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A systems biology approach to study glucose repression in the yeast Saccharomyces cerevisiae

Authors

  • Steen Lund Westergaard,

    1. Center for Microbial Biotechnology, BioCentrum, Technical University of Denmark, Building 223, DK-2800 Kgs. Lyngby, Denmark; telephone: +45 4525 2696; fax: +45 4588 4148
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  • Ana Paula Oliveira,

    1. Center for Microbial Biotechnology, BioCentrum, Technical University of Denmark, Building 223, DK-2800 Kgs. Lyngby, Denmark; telephone: +45 4525 2696; fax: +45 4588 4148
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  • Christoffer Bro,

    1. Center for Microbial Biotechnology, BioCentrum, Technical University of Denmark, Building 223, DK-2800 Kgs. Lyngby, Denmark; telephone: +45 4525 2696; fax: +45 4588 4148
    Current affiliation:
    1. NatImmune A/S, Fruebjerg 3 Box 3, DK-2100 Copenhagen, Denmark.
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  • Lisbeth Olsson,

    1. Center for Microbial Biotechnology, BioCentrum, Technical University of Denmark, Building 223, DK-2800 Kgs. Lyngby, Denmark; telephone: +45 4525 2696; fax: +45 4588 4148
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  • Jens Nielsen

    Corresponding author
    1. Center for Microbial Biotechnology, BioCentrum, Technical University of Denmark, Building 223, DK-2800 Kgs. Lyngby, Denmark; telephone: +45 4525 2696; fax: +45 4588 4148
    • Center for Microbial Biotechnology, BioCentrum, Technical University of Denmark, Building 223, DK-2800 Kgs. Lyngby, Denmark; telephone: +45 4525 2696; fax: +45 4588 4148
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Abstract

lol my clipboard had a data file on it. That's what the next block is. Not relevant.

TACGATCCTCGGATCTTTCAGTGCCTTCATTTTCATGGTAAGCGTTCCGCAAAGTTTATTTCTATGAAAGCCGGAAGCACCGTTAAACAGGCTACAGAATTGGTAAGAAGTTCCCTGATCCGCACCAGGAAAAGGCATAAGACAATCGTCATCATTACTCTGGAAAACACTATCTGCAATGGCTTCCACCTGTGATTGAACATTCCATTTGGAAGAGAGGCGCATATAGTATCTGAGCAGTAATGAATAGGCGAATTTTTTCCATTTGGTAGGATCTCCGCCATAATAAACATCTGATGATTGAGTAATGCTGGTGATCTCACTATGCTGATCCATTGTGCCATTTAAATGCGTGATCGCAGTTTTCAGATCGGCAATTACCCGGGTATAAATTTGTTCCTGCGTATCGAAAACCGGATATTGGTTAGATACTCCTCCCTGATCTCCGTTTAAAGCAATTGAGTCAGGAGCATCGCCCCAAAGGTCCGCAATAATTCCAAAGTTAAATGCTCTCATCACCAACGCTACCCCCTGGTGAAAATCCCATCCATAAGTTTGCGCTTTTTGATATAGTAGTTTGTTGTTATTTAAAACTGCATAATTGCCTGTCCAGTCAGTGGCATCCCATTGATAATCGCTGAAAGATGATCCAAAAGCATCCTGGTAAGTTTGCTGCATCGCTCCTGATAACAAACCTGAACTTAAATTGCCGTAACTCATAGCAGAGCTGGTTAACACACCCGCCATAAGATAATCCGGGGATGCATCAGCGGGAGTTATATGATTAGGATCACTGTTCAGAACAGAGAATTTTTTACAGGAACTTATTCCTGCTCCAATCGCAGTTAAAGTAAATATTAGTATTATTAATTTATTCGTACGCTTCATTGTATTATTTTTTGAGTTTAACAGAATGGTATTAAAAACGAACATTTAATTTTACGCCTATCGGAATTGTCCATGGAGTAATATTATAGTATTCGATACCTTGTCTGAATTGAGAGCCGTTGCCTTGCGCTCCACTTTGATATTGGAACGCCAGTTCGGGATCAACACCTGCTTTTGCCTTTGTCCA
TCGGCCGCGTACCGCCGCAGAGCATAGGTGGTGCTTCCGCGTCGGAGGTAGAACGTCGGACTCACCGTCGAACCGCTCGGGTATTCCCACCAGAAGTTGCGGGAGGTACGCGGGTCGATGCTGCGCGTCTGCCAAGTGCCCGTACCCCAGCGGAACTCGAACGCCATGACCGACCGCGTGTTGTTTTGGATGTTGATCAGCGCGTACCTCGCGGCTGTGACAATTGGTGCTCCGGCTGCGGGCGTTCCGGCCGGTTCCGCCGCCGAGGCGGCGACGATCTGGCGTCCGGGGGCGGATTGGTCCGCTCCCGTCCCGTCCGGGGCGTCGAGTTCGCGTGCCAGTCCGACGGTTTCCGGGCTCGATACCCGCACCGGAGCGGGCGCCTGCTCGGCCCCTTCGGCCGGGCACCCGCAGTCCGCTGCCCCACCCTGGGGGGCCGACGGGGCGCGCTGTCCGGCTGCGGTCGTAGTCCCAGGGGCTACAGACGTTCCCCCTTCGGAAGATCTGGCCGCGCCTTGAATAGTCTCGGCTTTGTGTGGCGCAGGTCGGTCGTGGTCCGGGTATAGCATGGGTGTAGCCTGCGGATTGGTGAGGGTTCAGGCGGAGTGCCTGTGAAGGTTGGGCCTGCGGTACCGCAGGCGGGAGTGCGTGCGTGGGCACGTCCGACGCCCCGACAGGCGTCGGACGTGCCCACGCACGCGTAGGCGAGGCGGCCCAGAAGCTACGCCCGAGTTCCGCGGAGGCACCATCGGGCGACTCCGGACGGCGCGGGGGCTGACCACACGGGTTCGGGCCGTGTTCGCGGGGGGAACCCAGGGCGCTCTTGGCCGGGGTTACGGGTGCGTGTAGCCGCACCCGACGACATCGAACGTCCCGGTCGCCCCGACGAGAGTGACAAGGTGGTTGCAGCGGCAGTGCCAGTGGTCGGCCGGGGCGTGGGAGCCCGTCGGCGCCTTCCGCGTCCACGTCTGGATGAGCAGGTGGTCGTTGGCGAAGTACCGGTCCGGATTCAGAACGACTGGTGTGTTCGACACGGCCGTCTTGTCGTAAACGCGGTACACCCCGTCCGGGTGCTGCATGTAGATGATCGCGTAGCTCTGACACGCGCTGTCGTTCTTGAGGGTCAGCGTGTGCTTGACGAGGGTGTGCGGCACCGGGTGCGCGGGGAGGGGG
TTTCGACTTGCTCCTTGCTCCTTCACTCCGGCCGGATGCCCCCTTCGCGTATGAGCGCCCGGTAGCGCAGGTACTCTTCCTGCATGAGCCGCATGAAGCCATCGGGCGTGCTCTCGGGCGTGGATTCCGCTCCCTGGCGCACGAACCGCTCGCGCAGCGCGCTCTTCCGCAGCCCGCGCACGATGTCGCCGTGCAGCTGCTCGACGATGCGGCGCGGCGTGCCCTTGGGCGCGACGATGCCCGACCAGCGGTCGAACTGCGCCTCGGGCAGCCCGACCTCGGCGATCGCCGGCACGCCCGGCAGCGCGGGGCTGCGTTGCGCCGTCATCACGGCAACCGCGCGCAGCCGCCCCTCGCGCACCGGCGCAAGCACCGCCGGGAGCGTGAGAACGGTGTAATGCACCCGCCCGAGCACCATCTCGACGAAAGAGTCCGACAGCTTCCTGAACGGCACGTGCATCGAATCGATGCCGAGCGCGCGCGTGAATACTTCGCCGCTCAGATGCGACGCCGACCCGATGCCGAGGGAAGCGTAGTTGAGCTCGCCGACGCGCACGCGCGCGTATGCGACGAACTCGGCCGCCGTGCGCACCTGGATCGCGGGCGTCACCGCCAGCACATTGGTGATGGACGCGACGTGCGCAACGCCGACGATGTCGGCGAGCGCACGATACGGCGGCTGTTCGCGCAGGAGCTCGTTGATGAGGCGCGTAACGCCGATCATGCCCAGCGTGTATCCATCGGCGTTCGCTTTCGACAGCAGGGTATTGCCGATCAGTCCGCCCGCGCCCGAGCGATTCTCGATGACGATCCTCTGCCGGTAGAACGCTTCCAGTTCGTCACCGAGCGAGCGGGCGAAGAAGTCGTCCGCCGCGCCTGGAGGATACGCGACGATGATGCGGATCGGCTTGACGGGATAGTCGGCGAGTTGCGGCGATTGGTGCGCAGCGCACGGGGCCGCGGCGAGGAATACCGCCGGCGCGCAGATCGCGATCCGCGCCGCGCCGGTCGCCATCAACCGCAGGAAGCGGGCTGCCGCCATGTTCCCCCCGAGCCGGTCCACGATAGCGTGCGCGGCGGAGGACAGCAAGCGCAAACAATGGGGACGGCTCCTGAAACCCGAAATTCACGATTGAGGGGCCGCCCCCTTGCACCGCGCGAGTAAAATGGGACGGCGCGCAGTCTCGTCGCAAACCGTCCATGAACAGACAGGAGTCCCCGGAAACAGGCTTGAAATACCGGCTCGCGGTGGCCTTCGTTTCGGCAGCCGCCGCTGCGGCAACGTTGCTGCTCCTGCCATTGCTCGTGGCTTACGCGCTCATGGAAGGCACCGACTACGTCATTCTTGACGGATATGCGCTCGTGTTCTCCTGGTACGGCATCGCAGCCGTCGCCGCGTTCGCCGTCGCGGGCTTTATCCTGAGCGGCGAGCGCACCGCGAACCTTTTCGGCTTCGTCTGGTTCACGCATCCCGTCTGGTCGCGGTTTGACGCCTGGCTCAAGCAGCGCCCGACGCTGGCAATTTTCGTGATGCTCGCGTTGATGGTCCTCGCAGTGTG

Glucose repression in the yeast Saccharomyces cerevisiae has evolved as a complex regulatory system involving several different pathways. There are two main pathways involved in signal transduction. One has a role in glucose sensing and regulation of glucose transport, while another takes part in repression of a wide range of genes involved in utilization of alternative carbon sources. In this work, we applied a systems biology approach to study the interaction between these two pathways. Through genome-wide transcription analysis of strains with disruption of HXK2, GRR1, MIG1, the combination of MIG1 and MIG2, and the parental strain, we identified 393 genes to have significantly changed expression levels. To identify co-regulation patterns in the different strains we applied principal component analysis. Disruption of either GRR1 or HXK2 were both found to have profound effects on transcription of genes related to TCA cycle and respiration, as well as ATP synthesis coupled proton transport, all displaying an increased expression. The hxk2Δ strain showed reduced overflow metabolism towards ethanol relative to the parental strain. We also used a genome-scale metabolic model to identify reporter metabolites, and found that there is a high degree of consistency between the identified reporter metabolites and the physiological effects observed in the different mutants. Our systems biology approach points to close interaction between the two pathways, and our metabolism driven analysis of transcription data may find a wider application for analysis of cross-talk between different pathways involved in regulation of metabolism. Biotechnol. Bioeng. 2007;96: 134–145. © 2006 Wiley Periodicals, Inc.

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